2/10/09

RVOD049 Playing Together

(1950s-ish, Educational, color)

Riffers:

Mike Nelson, Bill Corbett and Kevin Murphy

This movie should be called Watching Other People Playing Together.

Rating: **

In a Nutshell:


Small children Donny and Duncan wander their neighborhood unsupervised.

Summary:

Why can't gangstas, cowboys and beanie propeller nerds just get along?Small children Donny and Duncan picnic together in the park. After slight mishaps with their picnic trash and their bicycles, they head down to the playground to watch other kids play. Then they head down the public pool, but can’t go in the water until the swimming races and aquatic clown follies have ended. Throughout, a narrator gently gives us pointers on good sportsmanship and general stick-related etiquette.

Having apparently left the narrator at the pool, Donny and Duncan now purchase and eat ice cream bars while they parade in front of a pair of brightly lit, khaki-clad buttocks for several consecutive minutes. The narrator finally catches up to inform us, “You would like to play with Donny and Duncan.”

Thoughts:

Be careful not to let your pool become infested with deadly freshwater clowns.Archive.org puts this short’s release date as “circa 1950”, by which I assume they mean that they don’t really know. If I had to guess, I’d put the release date much earlier than that—early forties at the latest. The grainy, poorly contrasted film stock, the wandering piano score, the way the shots linger on the kids for long periods of time while they're not really doing anything. It all looks very much like it was made in a time when “being a film” was novelty enough to make it an object of awe, without the need for any intrinsic redeeming qualities such as “action”, “narrative” or “message”.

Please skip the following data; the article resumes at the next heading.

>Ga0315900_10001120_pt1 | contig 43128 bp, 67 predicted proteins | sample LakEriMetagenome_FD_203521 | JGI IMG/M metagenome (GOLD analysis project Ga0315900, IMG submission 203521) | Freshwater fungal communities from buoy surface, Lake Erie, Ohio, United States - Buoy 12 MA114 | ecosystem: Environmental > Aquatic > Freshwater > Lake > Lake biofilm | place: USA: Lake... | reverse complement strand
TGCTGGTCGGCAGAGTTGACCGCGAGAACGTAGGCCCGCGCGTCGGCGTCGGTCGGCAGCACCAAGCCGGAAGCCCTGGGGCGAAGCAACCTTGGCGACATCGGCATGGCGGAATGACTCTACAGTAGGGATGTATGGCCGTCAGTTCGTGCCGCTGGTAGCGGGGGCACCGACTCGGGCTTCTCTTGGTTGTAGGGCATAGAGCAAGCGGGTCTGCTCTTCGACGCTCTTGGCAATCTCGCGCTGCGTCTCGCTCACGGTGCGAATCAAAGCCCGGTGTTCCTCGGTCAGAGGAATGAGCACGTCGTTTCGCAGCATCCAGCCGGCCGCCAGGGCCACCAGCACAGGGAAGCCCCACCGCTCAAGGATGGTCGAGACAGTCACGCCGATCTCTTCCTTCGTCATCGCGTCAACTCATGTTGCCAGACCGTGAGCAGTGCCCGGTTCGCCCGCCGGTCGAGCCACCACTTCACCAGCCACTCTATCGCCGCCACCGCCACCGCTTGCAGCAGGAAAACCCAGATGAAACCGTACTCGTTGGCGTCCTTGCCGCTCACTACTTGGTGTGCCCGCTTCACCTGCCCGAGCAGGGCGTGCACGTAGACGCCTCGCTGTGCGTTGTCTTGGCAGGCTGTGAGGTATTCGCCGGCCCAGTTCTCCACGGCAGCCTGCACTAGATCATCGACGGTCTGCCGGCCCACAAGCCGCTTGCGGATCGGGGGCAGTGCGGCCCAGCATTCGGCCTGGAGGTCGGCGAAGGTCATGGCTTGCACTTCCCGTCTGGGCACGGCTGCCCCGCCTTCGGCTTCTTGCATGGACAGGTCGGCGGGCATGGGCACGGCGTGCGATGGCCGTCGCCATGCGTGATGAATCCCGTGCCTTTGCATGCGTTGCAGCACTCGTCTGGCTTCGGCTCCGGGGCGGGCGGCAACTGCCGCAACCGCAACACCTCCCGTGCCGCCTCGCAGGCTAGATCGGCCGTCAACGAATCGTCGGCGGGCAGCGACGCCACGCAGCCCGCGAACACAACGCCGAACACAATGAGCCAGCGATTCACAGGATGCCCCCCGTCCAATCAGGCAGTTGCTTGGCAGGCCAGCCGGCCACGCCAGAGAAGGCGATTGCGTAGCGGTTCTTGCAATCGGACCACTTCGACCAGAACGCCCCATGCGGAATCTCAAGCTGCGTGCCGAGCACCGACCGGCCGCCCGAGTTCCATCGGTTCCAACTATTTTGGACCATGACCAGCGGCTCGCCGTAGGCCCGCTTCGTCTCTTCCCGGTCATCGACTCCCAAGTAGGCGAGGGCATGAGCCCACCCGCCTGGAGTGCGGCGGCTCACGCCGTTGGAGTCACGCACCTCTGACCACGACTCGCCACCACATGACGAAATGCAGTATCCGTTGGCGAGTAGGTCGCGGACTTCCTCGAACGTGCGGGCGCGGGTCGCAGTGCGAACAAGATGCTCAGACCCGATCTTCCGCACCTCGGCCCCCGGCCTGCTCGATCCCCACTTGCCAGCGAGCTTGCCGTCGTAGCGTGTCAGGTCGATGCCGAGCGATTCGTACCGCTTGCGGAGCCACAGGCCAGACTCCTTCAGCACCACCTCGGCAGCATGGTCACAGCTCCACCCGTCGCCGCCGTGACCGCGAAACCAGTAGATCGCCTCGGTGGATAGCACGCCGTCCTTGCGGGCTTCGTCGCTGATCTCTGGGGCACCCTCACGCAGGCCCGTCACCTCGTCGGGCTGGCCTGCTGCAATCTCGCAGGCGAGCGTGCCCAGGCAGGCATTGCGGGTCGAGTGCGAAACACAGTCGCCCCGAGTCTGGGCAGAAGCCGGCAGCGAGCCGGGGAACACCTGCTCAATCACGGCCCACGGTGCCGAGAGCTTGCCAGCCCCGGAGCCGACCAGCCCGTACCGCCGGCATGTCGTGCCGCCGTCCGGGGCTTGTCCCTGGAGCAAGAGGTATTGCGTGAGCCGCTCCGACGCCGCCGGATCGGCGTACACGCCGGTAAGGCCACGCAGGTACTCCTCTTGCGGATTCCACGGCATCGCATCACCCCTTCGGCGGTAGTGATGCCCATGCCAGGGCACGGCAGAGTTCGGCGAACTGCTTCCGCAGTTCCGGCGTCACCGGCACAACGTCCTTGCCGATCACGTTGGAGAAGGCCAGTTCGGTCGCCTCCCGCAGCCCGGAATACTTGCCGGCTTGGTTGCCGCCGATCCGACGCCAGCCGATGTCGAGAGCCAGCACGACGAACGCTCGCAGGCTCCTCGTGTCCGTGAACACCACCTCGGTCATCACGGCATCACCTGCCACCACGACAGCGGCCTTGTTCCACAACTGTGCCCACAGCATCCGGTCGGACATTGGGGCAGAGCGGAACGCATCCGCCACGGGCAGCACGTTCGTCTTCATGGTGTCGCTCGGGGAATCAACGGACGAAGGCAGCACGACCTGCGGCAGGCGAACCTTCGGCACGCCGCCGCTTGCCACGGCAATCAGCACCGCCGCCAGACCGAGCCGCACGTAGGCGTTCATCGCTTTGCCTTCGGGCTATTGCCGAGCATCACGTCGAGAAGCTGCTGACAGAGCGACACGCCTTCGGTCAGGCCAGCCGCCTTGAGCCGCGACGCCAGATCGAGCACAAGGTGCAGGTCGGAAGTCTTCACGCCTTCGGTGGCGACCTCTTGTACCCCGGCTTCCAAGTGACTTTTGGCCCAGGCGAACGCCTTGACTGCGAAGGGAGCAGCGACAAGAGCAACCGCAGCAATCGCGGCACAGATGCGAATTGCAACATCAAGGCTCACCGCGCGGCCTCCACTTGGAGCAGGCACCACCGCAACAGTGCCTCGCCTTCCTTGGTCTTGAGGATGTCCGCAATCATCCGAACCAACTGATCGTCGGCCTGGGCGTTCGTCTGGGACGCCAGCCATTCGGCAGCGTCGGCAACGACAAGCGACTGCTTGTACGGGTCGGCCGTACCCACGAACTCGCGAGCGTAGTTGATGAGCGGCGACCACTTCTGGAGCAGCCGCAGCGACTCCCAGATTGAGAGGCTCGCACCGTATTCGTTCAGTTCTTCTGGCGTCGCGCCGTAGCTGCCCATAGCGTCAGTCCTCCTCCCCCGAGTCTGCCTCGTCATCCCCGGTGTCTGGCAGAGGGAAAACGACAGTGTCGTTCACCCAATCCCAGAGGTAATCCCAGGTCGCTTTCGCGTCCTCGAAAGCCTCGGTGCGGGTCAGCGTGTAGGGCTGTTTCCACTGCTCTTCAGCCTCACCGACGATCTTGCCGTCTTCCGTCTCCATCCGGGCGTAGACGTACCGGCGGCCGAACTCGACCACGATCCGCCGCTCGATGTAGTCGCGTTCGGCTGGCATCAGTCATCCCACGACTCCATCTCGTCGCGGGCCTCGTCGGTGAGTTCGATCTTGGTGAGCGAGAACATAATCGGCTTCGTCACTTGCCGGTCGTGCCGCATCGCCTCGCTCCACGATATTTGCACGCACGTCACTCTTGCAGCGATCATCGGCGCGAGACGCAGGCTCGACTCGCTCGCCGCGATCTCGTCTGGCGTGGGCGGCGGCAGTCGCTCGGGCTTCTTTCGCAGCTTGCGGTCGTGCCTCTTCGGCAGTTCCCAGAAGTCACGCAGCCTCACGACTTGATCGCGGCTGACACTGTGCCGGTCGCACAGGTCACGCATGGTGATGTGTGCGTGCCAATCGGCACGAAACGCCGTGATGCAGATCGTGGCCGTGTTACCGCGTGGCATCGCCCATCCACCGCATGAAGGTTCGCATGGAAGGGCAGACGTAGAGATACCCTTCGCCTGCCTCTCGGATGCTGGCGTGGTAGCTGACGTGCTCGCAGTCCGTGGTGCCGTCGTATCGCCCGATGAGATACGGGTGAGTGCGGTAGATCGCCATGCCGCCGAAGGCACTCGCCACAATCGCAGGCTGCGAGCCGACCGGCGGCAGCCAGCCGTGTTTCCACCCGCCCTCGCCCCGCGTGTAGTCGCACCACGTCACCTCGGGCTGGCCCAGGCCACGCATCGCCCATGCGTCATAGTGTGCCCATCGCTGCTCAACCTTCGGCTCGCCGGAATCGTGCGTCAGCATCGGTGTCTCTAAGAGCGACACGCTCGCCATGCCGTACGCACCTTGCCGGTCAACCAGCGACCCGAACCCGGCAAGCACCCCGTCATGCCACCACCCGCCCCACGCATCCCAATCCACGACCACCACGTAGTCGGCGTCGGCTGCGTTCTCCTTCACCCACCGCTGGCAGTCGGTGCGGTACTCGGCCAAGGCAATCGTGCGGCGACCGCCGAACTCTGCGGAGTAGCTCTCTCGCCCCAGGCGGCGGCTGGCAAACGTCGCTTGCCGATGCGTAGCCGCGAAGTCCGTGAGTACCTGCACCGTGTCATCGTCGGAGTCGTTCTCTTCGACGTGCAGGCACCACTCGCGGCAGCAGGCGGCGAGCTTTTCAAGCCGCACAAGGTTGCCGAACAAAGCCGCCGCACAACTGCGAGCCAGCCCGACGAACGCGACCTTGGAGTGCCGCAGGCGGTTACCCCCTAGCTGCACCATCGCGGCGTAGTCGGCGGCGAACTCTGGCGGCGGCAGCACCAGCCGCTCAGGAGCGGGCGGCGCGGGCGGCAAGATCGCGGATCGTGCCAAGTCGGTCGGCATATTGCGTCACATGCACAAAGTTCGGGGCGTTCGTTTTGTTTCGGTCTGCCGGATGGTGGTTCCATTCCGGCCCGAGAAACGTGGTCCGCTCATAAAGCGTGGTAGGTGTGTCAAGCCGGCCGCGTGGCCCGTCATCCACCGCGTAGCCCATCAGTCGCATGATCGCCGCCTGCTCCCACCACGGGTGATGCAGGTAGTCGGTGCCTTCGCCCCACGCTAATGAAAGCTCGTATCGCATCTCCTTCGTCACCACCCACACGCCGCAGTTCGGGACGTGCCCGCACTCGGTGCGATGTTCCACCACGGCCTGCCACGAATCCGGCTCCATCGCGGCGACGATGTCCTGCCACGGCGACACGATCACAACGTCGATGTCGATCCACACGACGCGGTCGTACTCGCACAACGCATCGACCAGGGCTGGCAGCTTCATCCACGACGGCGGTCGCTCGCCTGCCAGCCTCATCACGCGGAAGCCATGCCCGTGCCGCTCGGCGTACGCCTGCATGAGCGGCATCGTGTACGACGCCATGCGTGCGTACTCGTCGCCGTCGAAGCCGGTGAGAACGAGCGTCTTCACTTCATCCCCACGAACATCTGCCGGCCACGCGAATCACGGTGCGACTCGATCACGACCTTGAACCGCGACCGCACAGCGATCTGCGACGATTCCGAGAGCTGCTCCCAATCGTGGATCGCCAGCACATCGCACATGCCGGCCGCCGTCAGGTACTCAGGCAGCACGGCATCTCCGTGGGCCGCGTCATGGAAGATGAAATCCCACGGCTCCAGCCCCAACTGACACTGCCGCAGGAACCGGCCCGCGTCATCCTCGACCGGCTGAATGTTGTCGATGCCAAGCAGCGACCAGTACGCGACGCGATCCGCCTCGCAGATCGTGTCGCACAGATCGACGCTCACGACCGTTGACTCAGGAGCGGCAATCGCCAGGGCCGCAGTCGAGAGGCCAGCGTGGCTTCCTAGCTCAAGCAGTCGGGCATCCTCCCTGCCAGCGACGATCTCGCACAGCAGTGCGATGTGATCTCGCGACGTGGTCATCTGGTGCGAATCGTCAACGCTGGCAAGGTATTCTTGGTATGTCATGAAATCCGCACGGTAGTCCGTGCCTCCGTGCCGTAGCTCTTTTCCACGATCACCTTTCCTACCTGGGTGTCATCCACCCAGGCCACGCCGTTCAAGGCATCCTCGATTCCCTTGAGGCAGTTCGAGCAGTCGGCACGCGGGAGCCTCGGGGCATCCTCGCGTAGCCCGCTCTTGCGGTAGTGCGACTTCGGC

Not much actually happens in this short. When the narrator describes how the kids must turn in their clothes to the attendants before checking in at the public pool, Bill adds, “The same policies apply at the Neverland Ranch.” As we’re introduced to the tuneless piano, Kevin says, “A rogue silent movie score has been stalking them all summer.” When things grind to a halt near the end, Mike thinks that “someone just stuck a piano score on their home movies.” It’s got some good bits, but this mostly empty little film doesn’t inspire much in the way of funny commentary.